Rahm’s ability to embrace and execute during those moments is what makes him special and why he’s suddenly found himself as the most likely contender to Johnson’s throne even if he chooses not to spend much time thinking about it.

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    Rahm focusing on play, not shot at No. 1

    By Ryan LavnerJanuary 23, 2018, 9:06 pm

    SAN DIEGO – Jon Rahm’s meteoric rise in the world rankings could end with him reaching No. 1 with a win this week at Torrey Pines.

    After winning last week at the CareerBuilder Challenge, his fourth title in 51 weeks, Rahm has closed the gap on Dustin Johnson – less than 1.5 average points separates them.

    With Johnson not playing this week, the 23-year-old Spaniard has a chance to reach the top spot for the first time, but only if he defends his title at the Farmers Insurance Open.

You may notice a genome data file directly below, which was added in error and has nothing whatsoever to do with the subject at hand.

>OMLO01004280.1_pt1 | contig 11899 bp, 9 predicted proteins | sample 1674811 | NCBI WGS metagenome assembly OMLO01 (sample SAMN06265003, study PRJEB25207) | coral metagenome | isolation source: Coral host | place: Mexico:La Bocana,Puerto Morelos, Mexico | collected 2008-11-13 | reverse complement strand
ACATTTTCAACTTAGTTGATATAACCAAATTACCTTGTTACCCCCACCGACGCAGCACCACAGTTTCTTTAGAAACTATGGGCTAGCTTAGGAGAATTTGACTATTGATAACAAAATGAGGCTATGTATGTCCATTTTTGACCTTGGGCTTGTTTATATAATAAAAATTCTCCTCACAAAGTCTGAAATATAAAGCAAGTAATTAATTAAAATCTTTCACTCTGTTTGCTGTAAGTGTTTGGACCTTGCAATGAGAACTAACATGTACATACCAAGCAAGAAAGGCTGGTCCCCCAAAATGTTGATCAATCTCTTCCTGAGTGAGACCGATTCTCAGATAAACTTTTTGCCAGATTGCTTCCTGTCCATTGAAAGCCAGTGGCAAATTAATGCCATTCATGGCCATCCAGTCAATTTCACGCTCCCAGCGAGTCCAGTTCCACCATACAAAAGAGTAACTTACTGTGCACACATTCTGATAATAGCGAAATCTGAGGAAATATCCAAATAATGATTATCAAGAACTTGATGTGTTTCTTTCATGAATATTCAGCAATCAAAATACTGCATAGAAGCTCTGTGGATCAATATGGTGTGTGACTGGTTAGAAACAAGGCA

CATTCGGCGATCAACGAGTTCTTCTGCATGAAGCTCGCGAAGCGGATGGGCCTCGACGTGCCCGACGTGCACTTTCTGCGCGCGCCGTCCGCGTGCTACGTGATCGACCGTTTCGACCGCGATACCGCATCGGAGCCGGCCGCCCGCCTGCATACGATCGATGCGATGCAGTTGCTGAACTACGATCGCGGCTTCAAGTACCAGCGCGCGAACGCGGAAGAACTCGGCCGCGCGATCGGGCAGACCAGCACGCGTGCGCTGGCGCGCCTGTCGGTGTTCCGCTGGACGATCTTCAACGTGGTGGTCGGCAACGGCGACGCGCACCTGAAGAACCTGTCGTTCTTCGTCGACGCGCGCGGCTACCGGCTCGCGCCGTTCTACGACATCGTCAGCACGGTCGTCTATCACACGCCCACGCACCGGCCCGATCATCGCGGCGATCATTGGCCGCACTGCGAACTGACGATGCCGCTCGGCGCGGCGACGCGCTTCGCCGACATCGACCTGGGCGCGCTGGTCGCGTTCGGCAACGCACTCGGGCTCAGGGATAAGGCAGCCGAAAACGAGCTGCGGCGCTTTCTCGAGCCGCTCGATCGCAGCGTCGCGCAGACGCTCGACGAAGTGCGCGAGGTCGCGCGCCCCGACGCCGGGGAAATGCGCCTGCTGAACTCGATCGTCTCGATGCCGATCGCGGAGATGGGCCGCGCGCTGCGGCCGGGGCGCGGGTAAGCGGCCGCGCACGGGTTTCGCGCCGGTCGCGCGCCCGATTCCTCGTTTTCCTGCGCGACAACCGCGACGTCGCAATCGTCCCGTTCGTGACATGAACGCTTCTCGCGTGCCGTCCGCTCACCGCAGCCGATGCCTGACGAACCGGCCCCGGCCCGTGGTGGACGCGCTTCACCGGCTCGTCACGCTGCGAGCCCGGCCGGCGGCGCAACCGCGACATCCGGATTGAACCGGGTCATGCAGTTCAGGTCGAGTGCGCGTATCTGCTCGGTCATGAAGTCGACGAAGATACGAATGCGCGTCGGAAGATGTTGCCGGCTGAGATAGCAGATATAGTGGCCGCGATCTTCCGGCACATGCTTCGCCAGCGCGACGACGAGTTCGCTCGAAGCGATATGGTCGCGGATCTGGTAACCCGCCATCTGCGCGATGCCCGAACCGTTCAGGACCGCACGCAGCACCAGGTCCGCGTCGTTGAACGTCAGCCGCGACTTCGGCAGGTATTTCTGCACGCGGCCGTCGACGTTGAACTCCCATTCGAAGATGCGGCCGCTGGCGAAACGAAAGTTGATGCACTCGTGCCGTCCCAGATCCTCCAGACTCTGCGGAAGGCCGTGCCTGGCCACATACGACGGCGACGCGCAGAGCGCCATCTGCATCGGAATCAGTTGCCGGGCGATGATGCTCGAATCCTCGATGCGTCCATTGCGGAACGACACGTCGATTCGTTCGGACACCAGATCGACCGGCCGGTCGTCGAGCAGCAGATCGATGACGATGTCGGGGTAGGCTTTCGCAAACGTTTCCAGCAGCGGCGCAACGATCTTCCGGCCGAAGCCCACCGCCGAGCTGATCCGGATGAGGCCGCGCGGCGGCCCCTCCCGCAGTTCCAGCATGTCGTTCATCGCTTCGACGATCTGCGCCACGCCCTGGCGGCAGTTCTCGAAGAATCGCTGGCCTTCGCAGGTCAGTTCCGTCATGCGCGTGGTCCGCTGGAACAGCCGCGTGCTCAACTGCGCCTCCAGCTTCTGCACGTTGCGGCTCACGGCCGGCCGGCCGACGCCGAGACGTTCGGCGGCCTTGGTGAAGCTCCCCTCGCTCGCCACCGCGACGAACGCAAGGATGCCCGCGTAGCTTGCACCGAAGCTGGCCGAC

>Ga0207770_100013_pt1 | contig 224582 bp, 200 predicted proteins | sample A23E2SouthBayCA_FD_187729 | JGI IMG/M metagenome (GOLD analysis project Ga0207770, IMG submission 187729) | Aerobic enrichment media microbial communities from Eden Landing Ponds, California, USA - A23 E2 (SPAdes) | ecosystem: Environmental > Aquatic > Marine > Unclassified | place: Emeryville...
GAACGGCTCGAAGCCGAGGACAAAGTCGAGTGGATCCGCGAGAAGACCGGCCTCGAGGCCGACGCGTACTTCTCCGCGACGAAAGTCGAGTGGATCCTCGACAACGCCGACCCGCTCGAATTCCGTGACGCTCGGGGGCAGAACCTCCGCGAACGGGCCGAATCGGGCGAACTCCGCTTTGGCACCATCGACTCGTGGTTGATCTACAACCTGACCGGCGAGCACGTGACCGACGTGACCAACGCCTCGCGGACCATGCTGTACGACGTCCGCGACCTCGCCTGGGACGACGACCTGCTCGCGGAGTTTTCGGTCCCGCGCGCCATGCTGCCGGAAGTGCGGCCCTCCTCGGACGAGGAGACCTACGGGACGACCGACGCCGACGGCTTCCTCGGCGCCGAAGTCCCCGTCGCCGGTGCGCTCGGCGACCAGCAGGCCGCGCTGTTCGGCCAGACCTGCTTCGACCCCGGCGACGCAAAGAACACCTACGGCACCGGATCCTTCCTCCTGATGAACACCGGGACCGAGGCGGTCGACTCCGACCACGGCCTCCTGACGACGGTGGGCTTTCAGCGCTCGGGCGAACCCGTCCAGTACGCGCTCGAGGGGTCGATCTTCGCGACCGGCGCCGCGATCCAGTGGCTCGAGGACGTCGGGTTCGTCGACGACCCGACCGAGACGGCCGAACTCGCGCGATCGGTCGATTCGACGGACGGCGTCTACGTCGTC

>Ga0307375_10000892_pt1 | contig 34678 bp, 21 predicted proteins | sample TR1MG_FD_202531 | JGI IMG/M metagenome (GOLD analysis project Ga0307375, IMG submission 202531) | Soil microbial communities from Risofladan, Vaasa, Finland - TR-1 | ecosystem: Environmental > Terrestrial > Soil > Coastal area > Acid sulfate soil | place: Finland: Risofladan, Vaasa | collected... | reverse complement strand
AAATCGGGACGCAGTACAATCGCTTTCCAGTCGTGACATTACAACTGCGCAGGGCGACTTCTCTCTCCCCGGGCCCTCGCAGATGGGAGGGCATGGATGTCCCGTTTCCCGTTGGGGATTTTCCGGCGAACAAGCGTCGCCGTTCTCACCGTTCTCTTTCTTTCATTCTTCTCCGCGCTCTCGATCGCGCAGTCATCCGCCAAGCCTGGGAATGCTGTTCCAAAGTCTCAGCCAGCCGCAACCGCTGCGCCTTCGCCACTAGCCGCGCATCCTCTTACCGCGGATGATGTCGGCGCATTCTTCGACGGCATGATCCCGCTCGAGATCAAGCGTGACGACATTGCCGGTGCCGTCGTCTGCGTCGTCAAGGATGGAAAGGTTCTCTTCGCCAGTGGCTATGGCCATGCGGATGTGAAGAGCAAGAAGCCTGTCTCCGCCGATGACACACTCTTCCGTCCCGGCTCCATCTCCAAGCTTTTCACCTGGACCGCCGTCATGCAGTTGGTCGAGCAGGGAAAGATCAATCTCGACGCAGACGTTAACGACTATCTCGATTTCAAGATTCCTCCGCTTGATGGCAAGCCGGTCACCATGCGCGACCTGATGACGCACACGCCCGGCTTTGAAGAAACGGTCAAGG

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    “Beating Dustin Johnson is a really, really hard task. It’s no easy task,” he said Tuesday. “We still have four days of golf ahead and we’ll see what happens. But I’ll try to focus more on what’s going on this week rather than what comes with it if I win.

    “I’ll try my best, that’s for sure. Hopefully it happens, but we all know how hard it is to win on Tour.”

    Rahm has already become the fourth-youngest player to reach No. 2 in the world, behind Tiger Woods, Jordan Spieth and Rory McIlroy.